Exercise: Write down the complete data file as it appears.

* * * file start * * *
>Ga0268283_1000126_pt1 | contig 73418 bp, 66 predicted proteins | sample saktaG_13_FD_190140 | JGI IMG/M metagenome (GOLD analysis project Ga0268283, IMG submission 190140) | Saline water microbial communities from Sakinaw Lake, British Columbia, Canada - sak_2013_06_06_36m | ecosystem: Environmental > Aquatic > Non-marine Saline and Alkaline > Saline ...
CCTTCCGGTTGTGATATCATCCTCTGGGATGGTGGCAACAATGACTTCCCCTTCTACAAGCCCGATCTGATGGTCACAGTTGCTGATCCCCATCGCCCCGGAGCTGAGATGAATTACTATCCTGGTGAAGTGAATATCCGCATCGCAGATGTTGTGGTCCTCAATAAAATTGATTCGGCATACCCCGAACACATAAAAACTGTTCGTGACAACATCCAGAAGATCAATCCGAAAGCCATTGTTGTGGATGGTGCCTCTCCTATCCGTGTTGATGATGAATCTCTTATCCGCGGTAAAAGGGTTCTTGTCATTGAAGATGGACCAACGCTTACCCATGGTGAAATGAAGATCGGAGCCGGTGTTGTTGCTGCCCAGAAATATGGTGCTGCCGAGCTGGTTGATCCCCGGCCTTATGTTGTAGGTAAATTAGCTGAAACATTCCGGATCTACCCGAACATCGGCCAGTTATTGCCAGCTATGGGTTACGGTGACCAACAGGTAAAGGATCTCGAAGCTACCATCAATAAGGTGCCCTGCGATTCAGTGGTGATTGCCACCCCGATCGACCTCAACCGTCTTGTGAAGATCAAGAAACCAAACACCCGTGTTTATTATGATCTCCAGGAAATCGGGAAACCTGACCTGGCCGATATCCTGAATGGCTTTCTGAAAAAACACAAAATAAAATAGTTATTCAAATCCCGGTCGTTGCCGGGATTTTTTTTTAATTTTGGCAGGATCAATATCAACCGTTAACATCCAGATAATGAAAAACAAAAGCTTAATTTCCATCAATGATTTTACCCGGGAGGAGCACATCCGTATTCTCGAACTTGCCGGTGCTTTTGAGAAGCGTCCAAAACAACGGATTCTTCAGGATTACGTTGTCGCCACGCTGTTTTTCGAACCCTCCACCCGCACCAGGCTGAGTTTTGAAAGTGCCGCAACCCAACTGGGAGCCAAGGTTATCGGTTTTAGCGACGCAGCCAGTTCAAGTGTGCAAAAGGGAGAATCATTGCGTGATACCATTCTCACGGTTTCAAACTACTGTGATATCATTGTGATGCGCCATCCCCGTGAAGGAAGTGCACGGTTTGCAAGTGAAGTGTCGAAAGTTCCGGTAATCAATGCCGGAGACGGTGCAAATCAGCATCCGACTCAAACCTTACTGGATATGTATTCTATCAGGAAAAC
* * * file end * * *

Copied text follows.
>Ga0268283_1000126_pt1 | contig 73418 bp, 66 predicted proteins | sample saktaG_13_FD_190140 | JGI IMG/M metagenome (GOLD analysis project Ga0268283, IMG submission 190140) | Saline water microbial communities from Sakinaw Lake, British Columbia, Canada - sak_2013_06_06_36m | ecosystem: Environmental > Aquatic > Non-marine Saline and Alkaline > Saline ...
CCTTCCGGTTGTGATATCATCCTCTGGGATGGTGGCAACAATGACTTCCCCTTCTACAAGCCCGATCTGATGGTCACAGTTGCTGATCCCCATCGCCCCGGAGCTGAGATGAATTACTATCCTGGTGAAGTGAATATCCGCATCGCAGATGTTGTGGTCCTCAATAAAATTGATTCGGCATACCCCGAACACATAAAAACTGTTCGTGACAACATCCAGAAGATCAATCCGAAAGCCATTGTTGTGGATGGTGCCTCTCCTATCCGTGTTGATGATGAATCTCTTATCCGCGGTAAAAGGGTTCTTGTCATTGAAGATGGACCAACGCTTACCCATGGTGAAATGAAGATCGGAGCCGGTGTTGTTGCTGCCCAGAAATATGGTGCTGCCGAGCTGGTTGATCCCCGGCCTTATGTTGTAGGTAAATTAGCTGAAACATTCCGGATCTACCCGAACATCGGCCAGTTATTGCCAGCTATGGGTTACGGTGACCAACAGGTAAAGGATCTCGAAGCTACCATCAATAAGGTGCCCTGCGATTCAGTGGTGATTGCCACCCCGATCGACCTCAACCGTCTTGTGAAGATCAAGAAACCAAACACCCGTGTTTATTATGATCTCCAGGAAATCGGGAAACCTGACCTGGCCGATATCCTGAATGGCTTTCTGAAAAAACACAAAATAAAATAGTTATTCAAATCCCGGTCGTTGCCGGGATTTTTTTTTAATTTTGGCAGGATCAATATCAACCGTTAACATCCAGATAATGAAAAACAAAAGCTTAATTTCCATCAATGATTTTACCCGGGAGGAGCACATCCGTATTCTCGAACTTGCCGGTGCTTTTGAGAAGCGTCCAAAACAACGGATTCTTCAGGATTACGTTGTCGCCACGCTGTTTTTCGAACCCTCCACCCGCACCAGGCTGAGTTTTGAAAGTGCCGCAACCCAACTGGGAGCCAAGGTTATCGGTTTTAGCGACGCAGCCAGTTCAAGTGTGCAAAAGGGAGAATCATTGCGTGATACCATTCTCACGGTTTCAAACTACTGTGATATCATTGTGATGCGCCATCCCCGTGAAGGAAGTGCACGGTTTGCAAGTGAAGTGTCGAAAGTTCCGGTAATCAATGCCGGAGACGGTGCAAATCAGCATCCGACTCAAACCTTACTGGATATGTATTCTATCAGGAAAAC